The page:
#Smaugust Day 13: FOREST

Hey all!

I’m back this week with another 500ish words inspired by #Smaugust prompts (you can see last week’s entry: LEGEND). If you’re wondering what the hell I’m talking about, it’s essentially a list of prompts which artists use to inspire their artwork around the dragon theme. It’s in August and Smaug is a dragon so there you go. I don’t draw at all, but decided to still participate in the art form I do perform (hack it up at): writing.

I’ve been using these posts to replace my Friday posts which are sometimes fiction I write, and sometimes other stuff. I’m guessing there will be 4 of these altogether. The list of prompts I’m using is:

I think this week, I hit the prompt a little better. I’m still trying to write text that I could us in a WIP I had shelved for years and years so I think that is making my route to the prompt a little circuitous but I’m not worried. This is supposed to be fun. Anywho, enough of me babbling, let’s get to it!

Failmor Woods

At a certain point, all of the stories and hearsay, the theories and thought experiments; all the lines and ink on parchment are nothing but a pile of animal skin. It’s not a suit of armor. It’s not a sword or a bow, or a phrase in some dead language that will push forth the light when it seems that all is dark.  

It’s a hope and a dream and perhaps even the thing that you’re most proud of in the whole kingdom of Crotania, but it isn’t what you set out to do. It isn’t a Full Stack.

Not yet.

Not until you actually build it.

As much as I would like to take credit for the method of our madness, the initial strategy came from Galleed. My employer is the type of person whose entire ideology centers around fucking up fast and often and managing to survive even the dumbest maneuvers by having an excess of time, money, and all the entitled confidence that those things can buy. It wasn’t until the end of all this that I realized that he was rich in two other resources as well:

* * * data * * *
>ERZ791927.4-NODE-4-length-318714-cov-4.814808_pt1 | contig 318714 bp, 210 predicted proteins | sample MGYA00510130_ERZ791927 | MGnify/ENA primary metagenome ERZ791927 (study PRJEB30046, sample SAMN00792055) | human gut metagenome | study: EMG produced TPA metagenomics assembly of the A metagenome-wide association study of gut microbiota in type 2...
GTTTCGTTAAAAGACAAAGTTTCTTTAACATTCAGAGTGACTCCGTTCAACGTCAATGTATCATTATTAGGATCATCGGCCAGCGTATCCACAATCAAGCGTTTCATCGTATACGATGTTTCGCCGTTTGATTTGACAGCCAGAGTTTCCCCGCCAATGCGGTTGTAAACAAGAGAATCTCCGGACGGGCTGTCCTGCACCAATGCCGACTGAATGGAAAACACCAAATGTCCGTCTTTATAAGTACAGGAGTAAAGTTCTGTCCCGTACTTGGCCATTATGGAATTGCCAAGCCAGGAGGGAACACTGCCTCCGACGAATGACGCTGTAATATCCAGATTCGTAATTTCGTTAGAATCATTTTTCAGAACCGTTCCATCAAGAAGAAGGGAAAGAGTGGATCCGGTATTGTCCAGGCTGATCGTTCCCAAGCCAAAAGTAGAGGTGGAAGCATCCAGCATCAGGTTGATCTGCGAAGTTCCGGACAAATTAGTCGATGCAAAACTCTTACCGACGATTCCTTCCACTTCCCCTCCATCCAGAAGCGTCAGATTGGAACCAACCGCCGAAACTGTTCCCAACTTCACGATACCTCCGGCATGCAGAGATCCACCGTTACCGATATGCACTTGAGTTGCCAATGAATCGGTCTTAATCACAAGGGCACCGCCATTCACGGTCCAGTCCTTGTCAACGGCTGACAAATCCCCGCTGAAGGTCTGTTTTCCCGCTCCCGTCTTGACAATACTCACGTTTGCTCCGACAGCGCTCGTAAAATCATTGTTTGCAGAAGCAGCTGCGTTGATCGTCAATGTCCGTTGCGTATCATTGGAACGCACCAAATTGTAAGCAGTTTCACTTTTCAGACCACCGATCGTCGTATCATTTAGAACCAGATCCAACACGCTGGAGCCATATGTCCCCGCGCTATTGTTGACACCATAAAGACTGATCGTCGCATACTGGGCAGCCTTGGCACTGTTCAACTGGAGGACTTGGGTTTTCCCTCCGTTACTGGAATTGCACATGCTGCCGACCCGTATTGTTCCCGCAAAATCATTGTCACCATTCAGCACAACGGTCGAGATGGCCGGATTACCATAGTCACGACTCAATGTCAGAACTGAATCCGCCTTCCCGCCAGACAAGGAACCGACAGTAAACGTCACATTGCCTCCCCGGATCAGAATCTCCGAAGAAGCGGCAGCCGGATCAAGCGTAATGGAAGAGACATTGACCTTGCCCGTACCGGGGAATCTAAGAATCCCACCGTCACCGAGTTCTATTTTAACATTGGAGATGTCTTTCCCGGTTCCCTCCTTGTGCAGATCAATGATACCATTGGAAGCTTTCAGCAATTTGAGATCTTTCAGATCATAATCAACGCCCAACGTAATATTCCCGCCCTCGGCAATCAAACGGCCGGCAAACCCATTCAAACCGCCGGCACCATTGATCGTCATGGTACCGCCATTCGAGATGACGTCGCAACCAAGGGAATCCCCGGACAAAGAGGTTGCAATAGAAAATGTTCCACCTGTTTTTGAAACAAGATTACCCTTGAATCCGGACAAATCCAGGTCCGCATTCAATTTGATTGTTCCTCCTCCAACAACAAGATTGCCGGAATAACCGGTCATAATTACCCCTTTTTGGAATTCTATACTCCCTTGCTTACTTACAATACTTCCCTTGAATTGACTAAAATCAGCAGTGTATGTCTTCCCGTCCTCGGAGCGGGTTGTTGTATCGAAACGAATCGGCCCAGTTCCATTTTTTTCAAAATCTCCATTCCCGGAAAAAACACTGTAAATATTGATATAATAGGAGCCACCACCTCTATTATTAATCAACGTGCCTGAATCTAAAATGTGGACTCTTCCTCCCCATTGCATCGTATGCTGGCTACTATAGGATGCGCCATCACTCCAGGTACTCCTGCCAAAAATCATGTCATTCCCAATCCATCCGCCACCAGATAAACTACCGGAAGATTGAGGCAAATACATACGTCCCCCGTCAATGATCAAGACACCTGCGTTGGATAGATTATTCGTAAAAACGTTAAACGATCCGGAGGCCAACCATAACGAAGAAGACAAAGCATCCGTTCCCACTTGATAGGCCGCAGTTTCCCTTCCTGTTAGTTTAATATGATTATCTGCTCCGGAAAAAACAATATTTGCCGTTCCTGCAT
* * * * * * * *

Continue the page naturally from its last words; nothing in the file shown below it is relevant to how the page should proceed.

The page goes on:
Bravery and Kindness.

Despite that I had considered him to have more moxie than sense, even Galleed knew that we only had one chance to slay our dragon and that if we failed, no amount of money nor any brilliant procedure from the king’s physicians would get us back together again. We needed to be sure that we could do the things we imagined we could. We needed a proving ground.

So Galleed suggested we test the suit’s different functions – individually and together – before we spent any of his hard-earned allowance singing magic into meteor iron. He suggested we build the pieces fast and cheap so that we’d know the flaws in our system before we found ourselves wedged inside the dragon’s maw. He suggested we hunt smaller prey until the only foe left unchallenged was our nemesis itself. He suggested Failmor Woods.

Failmor was no stranger to men and women looking to make a name or fortune or both. It knew intimately the weaknesses of humanity’s frail existence, and it was said to have an evil for every infirmity.

We knew even the bravest man would stop dead in his tracks, quivering in fear from little more than a drowsy glance from our dragon’s sleepy gaze. We had our defense well in hand, but why take the risk? The statued ruins of the ancient Gorgusa, hidden among the swimming tupelo of eastern Failmor were said to be inhabited by a race of dragonkin which sinks its prey below the depths the instant its quarry comes beneath their gaze.

Should our defense fail, it’s a touch easier to survive drowning than instant death.

Galleed assured me he’s an excellent swimmer, even under the most terrifying circumstances, but still I rigged bladders of air to his cuirass which – though a trace uncomfortable – would keep him afloat no matter the state of his courage.   

Now our dragon’s fiery breath was another matter altogether, one for which we hoped Failmor might provide us a solution instead of another test for our ingenuity . . .

Hey again, I hope you enjoyed Failmor Woods. If you’re at all interested in reading more of my writing, or what goes into these stories, I’ve started a newsletter (which is hopefully released quarterly) so people can get a more “behind the scenes” look of what I’m doing and what’s going on in my world. Please consider subscribing. Just for signing up, I’ll email you the first story I ever wrote, about a Warlock Doctor. Fun times. Thanks again!

See you next time!

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